more from Kit Fine

Single Idea 9210

[catalogued under 7. Existence / C. Structure of Existence / 7. Abstract/Concrete / a. Abstract/concrete]

Full Idea

If it is in the nature of a possible object to be abstract, this is presumably a property it has in any possible circumstance in which it is actual. If it is actual it is also concrete. So the property of being abstract and concrete are not incompatible.

Gist of Idea

Possible objects are abstract; actual concrete objects are possible; so abstract/concrete are compatible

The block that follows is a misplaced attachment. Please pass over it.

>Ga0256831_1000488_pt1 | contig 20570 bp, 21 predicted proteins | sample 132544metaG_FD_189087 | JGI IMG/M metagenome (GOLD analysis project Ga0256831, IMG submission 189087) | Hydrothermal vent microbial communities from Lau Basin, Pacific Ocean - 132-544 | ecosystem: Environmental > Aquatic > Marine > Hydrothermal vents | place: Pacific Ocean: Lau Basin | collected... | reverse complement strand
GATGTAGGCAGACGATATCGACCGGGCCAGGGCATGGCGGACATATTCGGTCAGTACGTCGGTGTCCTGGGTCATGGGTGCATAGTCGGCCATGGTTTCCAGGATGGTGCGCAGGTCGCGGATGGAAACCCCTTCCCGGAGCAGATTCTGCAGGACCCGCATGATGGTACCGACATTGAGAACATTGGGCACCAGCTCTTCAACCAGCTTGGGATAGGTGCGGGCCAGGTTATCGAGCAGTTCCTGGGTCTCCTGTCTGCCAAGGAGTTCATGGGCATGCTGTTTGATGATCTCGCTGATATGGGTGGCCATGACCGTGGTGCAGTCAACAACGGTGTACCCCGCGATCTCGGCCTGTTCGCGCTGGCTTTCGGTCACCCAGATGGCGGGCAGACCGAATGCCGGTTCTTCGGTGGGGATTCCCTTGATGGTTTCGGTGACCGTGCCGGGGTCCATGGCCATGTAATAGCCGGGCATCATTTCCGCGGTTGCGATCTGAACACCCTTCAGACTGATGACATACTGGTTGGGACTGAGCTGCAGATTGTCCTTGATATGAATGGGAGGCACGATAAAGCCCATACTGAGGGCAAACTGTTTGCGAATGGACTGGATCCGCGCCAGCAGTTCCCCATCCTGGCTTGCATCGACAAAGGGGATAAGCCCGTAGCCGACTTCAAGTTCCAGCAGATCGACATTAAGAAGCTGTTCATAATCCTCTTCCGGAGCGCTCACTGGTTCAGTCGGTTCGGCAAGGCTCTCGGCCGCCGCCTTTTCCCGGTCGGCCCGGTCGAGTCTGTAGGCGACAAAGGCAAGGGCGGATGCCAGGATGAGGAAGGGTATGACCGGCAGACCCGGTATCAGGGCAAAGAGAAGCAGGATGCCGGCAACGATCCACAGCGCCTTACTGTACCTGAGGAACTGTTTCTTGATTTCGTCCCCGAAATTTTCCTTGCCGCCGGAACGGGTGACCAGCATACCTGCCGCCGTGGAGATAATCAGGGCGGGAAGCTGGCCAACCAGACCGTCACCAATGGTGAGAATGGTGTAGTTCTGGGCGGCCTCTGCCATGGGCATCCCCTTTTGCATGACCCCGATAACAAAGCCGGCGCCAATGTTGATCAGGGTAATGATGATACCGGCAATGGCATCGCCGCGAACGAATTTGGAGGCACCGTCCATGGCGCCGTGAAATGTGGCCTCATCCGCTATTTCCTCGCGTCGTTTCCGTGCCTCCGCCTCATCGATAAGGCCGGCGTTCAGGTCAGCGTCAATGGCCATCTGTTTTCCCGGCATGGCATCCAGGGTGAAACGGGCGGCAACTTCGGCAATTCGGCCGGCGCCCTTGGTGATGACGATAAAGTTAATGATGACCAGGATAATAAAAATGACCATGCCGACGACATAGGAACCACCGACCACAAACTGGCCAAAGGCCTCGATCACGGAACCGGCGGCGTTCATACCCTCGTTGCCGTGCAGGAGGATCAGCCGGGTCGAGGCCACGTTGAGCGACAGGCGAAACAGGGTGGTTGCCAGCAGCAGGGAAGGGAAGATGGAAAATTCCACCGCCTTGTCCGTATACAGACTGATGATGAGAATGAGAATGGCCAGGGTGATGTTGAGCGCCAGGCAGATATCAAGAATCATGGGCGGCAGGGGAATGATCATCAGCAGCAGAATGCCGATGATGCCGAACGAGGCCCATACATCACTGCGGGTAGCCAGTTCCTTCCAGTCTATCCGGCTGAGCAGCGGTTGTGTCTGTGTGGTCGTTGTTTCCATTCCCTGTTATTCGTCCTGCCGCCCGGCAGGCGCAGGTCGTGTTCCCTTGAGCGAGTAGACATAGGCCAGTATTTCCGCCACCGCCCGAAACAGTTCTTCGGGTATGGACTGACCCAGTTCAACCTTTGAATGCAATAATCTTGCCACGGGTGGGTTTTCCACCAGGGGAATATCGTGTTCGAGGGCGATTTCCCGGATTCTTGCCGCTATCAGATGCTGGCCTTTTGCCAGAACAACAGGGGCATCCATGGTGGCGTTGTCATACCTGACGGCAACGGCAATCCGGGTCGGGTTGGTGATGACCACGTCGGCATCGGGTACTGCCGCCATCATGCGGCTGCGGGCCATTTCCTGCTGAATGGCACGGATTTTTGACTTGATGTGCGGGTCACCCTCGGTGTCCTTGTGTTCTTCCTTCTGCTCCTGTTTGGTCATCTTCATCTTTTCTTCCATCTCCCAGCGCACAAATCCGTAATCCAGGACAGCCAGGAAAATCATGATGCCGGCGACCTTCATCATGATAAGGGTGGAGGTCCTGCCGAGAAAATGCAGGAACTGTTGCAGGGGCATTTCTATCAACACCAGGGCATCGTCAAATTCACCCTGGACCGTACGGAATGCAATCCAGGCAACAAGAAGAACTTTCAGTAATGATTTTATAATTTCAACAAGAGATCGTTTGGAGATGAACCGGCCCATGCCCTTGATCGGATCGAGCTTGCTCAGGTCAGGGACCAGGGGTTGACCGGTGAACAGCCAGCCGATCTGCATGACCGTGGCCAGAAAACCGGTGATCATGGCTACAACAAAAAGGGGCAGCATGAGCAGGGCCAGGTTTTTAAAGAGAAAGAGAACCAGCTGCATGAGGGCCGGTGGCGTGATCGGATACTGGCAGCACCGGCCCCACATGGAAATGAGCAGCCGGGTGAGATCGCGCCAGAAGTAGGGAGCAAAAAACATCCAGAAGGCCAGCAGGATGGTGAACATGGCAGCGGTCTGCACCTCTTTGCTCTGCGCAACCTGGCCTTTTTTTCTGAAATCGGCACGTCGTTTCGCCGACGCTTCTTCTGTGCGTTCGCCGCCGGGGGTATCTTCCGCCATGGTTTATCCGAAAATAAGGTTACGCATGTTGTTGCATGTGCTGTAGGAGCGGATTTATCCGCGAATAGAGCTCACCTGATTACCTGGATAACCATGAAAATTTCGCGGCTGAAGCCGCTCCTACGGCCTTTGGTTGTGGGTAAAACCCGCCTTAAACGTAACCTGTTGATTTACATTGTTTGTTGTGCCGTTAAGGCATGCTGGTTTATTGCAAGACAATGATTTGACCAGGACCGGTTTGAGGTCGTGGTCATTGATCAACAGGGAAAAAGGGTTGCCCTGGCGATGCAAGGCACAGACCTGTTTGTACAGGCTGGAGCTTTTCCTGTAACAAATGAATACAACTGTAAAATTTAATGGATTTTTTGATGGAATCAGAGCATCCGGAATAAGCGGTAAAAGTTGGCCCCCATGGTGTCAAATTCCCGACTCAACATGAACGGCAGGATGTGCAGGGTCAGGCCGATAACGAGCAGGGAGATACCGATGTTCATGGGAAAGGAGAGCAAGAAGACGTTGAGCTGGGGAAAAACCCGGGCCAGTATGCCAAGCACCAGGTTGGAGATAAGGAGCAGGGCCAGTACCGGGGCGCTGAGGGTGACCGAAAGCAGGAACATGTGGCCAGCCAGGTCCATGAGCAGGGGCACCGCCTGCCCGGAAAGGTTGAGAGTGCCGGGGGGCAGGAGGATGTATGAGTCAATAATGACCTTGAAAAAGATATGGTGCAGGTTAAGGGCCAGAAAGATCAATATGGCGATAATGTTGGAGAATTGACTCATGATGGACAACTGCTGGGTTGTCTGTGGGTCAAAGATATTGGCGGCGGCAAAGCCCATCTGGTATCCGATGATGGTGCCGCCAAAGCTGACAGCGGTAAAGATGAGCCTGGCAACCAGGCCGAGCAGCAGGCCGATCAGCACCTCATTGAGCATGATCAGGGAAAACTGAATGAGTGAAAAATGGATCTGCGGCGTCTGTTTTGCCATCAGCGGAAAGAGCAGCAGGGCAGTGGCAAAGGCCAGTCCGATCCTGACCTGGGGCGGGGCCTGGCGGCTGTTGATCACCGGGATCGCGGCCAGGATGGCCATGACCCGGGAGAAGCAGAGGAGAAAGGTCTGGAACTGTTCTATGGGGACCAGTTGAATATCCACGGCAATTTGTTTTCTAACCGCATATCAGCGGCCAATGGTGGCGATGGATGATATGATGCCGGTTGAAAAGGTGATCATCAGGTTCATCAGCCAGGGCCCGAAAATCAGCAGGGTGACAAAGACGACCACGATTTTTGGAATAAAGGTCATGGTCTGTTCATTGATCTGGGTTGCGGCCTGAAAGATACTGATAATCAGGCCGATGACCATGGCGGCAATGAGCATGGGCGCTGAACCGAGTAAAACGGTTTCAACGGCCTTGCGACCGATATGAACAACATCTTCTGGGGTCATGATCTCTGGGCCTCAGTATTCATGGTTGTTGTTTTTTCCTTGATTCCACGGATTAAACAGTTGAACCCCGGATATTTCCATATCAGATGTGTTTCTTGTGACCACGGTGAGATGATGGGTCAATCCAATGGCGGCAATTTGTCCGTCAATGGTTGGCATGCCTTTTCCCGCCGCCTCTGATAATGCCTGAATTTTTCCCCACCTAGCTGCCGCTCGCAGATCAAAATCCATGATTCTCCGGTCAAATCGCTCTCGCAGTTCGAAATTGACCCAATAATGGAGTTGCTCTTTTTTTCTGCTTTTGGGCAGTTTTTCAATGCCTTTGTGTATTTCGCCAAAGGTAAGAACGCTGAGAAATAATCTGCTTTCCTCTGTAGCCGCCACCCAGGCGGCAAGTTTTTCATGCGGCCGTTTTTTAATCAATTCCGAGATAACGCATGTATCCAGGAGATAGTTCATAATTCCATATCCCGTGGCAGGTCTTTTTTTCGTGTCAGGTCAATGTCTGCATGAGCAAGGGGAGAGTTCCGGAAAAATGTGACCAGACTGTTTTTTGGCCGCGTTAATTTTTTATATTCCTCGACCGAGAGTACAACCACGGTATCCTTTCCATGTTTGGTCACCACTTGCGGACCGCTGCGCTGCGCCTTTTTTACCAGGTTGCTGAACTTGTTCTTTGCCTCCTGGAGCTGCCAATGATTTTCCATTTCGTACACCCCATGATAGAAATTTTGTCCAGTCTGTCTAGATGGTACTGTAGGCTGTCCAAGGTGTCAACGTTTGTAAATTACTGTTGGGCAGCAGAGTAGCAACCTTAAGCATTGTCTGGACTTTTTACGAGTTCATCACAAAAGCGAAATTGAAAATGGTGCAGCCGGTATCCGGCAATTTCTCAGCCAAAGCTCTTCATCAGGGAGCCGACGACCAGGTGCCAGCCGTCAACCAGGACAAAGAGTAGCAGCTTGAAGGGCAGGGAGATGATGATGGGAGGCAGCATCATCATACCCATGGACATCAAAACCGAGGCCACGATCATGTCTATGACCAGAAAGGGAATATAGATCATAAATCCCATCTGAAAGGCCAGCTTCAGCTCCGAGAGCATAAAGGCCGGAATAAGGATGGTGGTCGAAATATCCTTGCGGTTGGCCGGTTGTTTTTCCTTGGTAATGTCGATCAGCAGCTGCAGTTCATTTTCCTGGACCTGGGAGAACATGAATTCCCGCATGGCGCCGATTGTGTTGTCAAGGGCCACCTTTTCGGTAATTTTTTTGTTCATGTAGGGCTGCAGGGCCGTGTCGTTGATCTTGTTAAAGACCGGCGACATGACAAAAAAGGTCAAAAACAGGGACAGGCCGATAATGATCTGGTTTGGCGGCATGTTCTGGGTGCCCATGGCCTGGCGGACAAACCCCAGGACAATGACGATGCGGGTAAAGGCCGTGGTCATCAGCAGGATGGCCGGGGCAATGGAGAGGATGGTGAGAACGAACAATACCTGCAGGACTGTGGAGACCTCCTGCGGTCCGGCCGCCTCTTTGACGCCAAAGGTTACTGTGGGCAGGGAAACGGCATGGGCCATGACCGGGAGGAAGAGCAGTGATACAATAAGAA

Kit Fine (Intro to 'Modality and Tense' [2005], p.14)

Book Reference

Fine,Kit: 'Modality and Tense' [OUP 2005], p.14

A Reaction

A rather startling and powerful idea. What of the definition of an abstract object as one which is not in space-time, and lacks causal powers? Could it be that abstraction is a projection of our minds, onto concepts or objects?